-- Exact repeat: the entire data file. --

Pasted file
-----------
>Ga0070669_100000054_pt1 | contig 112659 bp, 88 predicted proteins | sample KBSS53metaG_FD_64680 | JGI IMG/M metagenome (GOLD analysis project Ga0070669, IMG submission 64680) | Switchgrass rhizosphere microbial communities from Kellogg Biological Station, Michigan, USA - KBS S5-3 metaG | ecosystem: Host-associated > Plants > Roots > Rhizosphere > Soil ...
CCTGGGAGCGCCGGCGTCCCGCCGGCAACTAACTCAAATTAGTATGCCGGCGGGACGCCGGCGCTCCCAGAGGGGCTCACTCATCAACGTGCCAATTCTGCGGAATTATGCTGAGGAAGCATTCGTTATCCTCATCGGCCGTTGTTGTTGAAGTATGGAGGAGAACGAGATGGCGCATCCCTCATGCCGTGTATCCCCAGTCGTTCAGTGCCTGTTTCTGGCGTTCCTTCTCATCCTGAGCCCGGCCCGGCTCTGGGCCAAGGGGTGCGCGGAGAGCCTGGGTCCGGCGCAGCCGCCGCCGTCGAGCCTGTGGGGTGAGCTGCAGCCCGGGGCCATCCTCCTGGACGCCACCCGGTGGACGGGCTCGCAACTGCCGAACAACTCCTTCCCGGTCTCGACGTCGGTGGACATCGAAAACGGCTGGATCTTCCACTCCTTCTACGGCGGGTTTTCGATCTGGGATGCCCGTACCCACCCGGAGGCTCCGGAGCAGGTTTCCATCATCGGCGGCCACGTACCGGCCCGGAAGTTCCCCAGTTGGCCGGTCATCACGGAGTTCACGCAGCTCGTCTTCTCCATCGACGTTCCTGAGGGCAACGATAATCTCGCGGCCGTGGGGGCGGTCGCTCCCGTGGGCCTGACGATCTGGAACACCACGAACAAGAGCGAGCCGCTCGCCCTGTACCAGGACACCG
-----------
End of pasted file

>Ga0070669_100000054_pt1 | contig 112659 bp, 88 predicted proteins | sample KBSS53metaG_FD_64680 | JGI IMG/M metagenome (GOLD analysis project Ga0070669, IMG submission 64680) | Switchgrass rhizosphere microbial communities from Kellogg Biological Station, Michigan, USA - KBS S5-3 metaG | ecosystem: Host-associated > Plants > Roots > Rhizosphere > Soil ...
CCTGGGAGCGCCGGCGTCCCGCCGGCAACTAACTCAAATTAGTATGCCGGCGGGACGCCGGCGCTCCCAGAGGGGCTCACTCATCAACGTGCCAATTCTGCGGAATTATGCTGAGGAAGCATTCGTTATCCTCATCGGCCGTTGTTGTTGAAGTATGGAGGAGAACGAGATGGCGCATCCCTCATGCCGTGTATCCCCAGTCGTTCAGTGCCTGTTTCTGGCGTTCCTTCTCATCCTGAGCCCGGCCCGGCTCTGGGCCAAGGGGTGCGCGGAGAGCCTGGGTCCGGCGCAGCCGCCGCCGTCGAGCCTGTGGGGTGAGCTGCAGCCCGGGGCCATCCTCCTGGACGCCACCCGGTGGACGGGCTCGCAACTGCCGAACAACTCCTTCCCGGTCTCGACGTCGGTGGACATCGAAAACGGCTGGATCTTCCACTCCTTCTACGGCGGGTTTTCGATCTGGGATGCCCGTACCCACCCGGAGGCTCCGGAGCAGGTTTCCATCATCGGCGGCCACGTACCGGCCCGGAAGTTCCCCAGTTGGCCGGTCATCACGGAGTTCACGCAGCTCGTCTTCTCCATCGACGTTCCTGAGGGCAACGATAATCTCGCGGCCGTGGGGGCGGTCGCTCCCGTGGGCCTGACGATCTGGAACACCACGAACAAGAGCGAGCCGCTCGCCCTGTACCAGGACACCG